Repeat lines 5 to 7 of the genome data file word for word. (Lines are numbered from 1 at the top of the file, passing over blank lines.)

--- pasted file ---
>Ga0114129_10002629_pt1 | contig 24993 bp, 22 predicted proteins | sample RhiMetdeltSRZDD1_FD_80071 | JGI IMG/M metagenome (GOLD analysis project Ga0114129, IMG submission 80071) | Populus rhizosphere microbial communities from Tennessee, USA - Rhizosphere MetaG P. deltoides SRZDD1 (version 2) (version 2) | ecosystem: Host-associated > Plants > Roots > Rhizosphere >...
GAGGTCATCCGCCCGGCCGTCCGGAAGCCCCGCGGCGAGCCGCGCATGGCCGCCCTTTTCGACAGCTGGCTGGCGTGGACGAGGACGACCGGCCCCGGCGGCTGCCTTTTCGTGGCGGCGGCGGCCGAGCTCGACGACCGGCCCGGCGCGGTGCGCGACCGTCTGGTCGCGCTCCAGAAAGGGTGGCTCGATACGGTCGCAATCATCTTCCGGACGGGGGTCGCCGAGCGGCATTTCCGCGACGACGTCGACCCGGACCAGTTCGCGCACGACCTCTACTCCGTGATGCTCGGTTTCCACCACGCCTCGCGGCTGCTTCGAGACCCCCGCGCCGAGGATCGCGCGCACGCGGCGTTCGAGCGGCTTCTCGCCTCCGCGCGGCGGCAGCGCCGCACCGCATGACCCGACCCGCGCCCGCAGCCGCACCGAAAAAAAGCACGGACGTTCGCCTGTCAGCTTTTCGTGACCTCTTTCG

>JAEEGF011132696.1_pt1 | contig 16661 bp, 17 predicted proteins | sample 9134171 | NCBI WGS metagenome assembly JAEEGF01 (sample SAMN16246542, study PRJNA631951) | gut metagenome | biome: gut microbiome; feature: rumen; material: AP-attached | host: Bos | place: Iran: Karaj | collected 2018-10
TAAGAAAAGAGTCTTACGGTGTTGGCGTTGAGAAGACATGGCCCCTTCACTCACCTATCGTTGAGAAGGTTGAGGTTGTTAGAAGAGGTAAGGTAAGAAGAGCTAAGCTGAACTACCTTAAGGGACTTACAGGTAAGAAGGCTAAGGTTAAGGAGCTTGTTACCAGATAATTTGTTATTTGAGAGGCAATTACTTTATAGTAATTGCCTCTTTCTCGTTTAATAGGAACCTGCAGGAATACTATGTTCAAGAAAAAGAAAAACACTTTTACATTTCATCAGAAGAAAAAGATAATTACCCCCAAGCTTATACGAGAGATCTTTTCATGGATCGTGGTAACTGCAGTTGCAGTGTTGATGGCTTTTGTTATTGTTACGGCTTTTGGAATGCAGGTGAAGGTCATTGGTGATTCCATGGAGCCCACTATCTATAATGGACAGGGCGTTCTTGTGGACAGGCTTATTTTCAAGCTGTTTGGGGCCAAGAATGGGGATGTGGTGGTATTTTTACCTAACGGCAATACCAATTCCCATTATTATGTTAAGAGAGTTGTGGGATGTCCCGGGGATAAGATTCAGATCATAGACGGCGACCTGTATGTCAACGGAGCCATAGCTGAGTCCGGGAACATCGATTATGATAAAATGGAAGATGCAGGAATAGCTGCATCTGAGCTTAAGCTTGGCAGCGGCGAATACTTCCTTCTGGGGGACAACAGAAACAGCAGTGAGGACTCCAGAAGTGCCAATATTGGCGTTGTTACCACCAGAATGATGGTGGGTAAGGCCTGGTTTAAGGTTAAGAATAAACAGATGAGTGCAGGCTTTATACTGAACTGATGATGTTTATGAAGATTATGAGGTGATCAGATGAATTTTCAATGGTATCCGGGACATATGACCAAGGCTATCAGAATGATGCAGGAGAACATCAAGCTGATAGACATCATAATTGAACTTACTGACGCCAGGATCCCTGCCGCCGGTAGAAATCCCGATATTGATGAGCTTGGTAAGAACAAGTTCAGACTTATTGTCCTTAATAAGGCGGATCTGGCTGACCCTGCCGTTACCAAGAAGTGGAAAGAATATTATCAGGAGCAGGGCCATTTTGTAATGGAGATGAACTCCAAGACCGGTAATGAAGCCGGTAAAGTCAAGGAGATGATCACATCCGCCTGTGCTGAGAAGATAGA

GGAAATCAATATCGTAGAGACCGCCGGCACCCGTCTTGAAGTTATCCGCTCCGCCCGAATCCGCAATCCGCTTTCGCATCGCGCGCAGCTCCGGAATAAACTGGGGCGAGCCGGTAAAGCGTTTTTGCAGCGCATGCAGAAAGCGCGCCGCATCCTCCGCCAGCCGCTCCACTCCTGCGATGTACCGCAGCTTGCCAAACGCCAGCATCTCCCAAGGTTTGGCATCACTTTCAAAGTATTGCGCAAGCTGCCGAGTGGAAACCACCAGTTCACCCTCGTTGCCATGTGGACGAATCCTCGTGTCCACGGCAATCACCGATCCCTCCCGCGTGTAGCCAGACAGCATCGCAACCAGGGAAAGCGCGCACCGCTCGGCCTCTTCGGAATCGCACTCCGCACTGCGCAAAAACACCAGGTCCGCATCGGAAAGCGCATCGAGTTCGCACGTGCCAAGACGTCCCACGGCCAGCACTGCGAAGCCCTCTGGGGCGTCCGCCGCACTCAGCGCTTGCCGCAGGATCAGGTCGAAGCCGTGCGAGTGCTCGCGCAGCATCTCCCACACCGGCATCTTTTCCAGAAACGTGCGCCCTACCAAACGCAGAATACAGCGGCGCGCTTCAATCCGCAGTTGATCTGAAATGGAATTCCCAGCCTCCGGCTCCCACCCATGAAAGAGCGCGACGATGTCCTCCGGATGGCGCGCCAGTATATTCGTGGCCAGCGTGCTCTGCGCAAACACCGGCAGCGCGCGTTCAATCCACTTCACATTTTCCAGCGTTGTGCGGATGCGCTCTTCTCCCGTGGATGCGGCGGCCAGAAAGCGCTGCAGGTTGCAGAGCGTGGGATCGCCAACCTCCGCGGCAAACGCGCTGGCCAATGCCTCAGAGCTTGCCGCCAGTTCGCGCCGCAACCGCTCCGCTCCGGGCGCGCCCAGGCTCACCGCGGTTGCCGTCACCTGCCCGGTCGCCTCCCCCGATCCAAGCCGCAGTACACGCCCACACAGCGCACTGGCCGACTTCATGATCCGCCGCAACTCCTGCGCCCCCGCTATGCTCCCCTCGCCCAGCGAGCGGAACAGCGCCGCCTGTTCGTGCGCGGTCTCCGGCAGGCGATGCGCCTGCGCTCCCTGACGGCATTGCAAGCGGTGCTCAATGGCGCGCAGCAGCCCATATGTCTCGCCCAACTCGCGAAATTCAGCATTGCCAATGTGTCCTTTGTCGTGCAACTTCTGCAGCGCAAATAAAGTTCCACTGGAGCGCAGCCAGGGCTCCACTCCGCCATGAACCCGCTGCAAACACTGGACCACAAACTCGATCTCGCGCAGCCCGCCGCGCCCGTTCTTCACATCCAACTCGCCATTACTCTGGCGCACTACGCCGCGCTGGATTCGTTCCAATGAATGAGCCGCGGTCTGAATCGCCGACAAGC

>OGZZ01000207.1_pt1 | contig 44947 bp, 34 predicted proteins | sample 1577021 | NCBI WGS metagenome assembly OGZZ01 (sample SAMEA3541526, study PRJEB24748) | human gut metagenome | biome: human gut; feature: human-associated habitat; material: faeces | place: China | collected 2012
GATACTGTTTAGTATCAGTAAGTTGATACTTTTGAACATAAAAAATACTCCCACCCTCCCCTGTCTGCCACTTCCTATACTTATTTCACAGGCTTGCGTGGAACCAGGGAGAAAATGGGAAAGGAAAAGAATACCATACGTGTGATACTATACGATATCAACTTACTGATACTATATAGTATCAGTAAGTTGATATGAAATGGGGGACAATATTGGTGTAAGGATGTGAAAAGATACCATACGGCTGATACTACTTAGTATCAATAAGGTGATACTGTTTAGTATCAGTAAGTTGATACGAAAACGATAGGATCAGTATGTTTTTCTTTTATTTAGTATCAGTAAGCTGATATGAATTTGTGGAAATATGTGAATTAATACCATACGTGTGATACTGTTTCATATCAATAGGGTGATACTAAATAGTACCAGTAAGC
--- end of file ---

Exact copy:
GGAAATCAATATCGTAGAGACCGCCGGCACCCGTCTTGAAGTTATCCGCTCCGCCCGAATCCGCAATCCGCTTTCGCATCGCGCGCAGCTCCGGAATAAACTGGGGCGAGCCGGTAAAGCGTTTTTGCAGCGCATGCAGAAAGCGCGCCGCATCCTCCGCCAGCCGCTCCACTCCTGCGATGTACCGCAGCTTGCCAAACGCCAGCATCTCCCAAGGTTTGGCATCACTTTCAAAGTATTGCGCAAGCTGCCGAGTGGAAACCACCAGTTCACCCTCGTTGCCATGTGGACGAATCCTCGTGTCCACGGCAATCACCGATCCCTCCCGCGTGTAGCCAGACAGCATCGCAACCAGGGAAAGCGCGCACCGCTCGGCCTCTTCGGAATCGCACTCCGCACTGCGCAAAAACACCAGGTCCGCATCGGAAAGCGCATCGAGTTCGCACGTGCCAAGACGTCCCACGGCCAGCACTGCGAAGCCCTCTGGGGCGTCCGCCGCACTCAGCGCTTGCCGCAGGATCAGGTCGAAGCCGTGCGAGTGCTCGCGCAGCATCTCCCACACCGGCATCTTTTCCAGAAACGTGCGCCCTACCAAACGCAGAATACAGCGGCGCGCTTCAATCCGCAGTTGATCTGAAATGGAATTCCCAGCCTCCGGCTCCCACCCATGAAAGAGCGCGACGATGTCCTCCGGATGGCGCGCCAGTATATTCGTGGCCAGCGTGCTCTGCGCAAACACCGGCAGCGCGCGTTCAATCCACTTCACATTTTCCAGCGTTGTGCGGATGCGCTCTTCTCCCGTGGATGCGGCGGCCAGAAAGCGCTGCAGGTTGCAGAGCGTGGGATCGCCAACCTCCGCGGCAAACGCGCTGGCCAATGCCTCAGAGCTTGCCGCCAGTTCGCGCCGCAACCGCTCCGCTCCGGGCGCGCCCAGGCTCACCGCGGTTGCCGTCACCTGCCCGGTCGCCTCCCCCGATCCAAGCCGCAGTACACGCCCACACAGCGCACTGGCCGACTTCATGATCCGCCGCAACTCCTGCGCCCCCGCTATGCTCCCCTCGCCCAGCGAGCGGAACAGCGCCGCCTGTTCGTGCGCGGTCTCCGGCAGGCGATGCGCCTGCGCTCCCTGACGGCATTGCAAGCGGTGCTCAATGGCGCGCAGCAGCCCATATGTCTCGCCCAACTCGCGAAATTCAGCATTGCCAATGTGTCCTTTGTCGTGCAACTTCTGCAGCGCAAATAAAGTTCCACTGGAGCGCAGCCAGGGCTCCACTCCGCCATGAACCCGCTGCAAACACTGGACCACAAACTCGATCTCGCGCAGCCCGCCGCGCCCGTTCTTCACATCCAACTCGCCATTACTCTGGCGCACTACGCCGCGCTGGATTCGTTCCAATGAATGAGCCGCGGTCTGAATCGCCGACAAGC

>OGZZ01000207.1_pt1 | contig 44947 bp, 34 predicted proteins | sample 1577021 | NCBI WGS metagenome assembly OGZZ01 (sample SAMEA3541526, study PRJEB24748) | human gut metagenome | biome: human gut; feature: human-associated habitat; material: faeces | place: China | collected 2012
GATACTGTTTAGTATCAGTAAGTTGATACTTTTGAACATAAAAAATACTCCCACCCTCCCCTGTCTGCCACTTCCTATACTTATTTCACAGGCTTGCGTGGAACCAGGGAGAAAATGGGAAAGGAAAAGAATACCATACGTGTGATACTATACGATATCAACTTACTGATACTATATAGTATCAGTAAGTTGATATGAAATGGGGGACAATATTGGTGTAAGGATGTGAAAAGATACCATACGGCTGATACTACTTAGTATCAATAAGGTGATACTGTTTAGTATCAGTAAGTTGATACGAAAACGATAGGATCAGTATGTTTTTCTTTTATTTAGTATCAGTAAGCTGATATGAATTTGTGGAAATATGTGAATTAATACCATACGTGTGATACTGTTTCATATCAATAGGGTGATACTAAATAGTACCAGTAAGC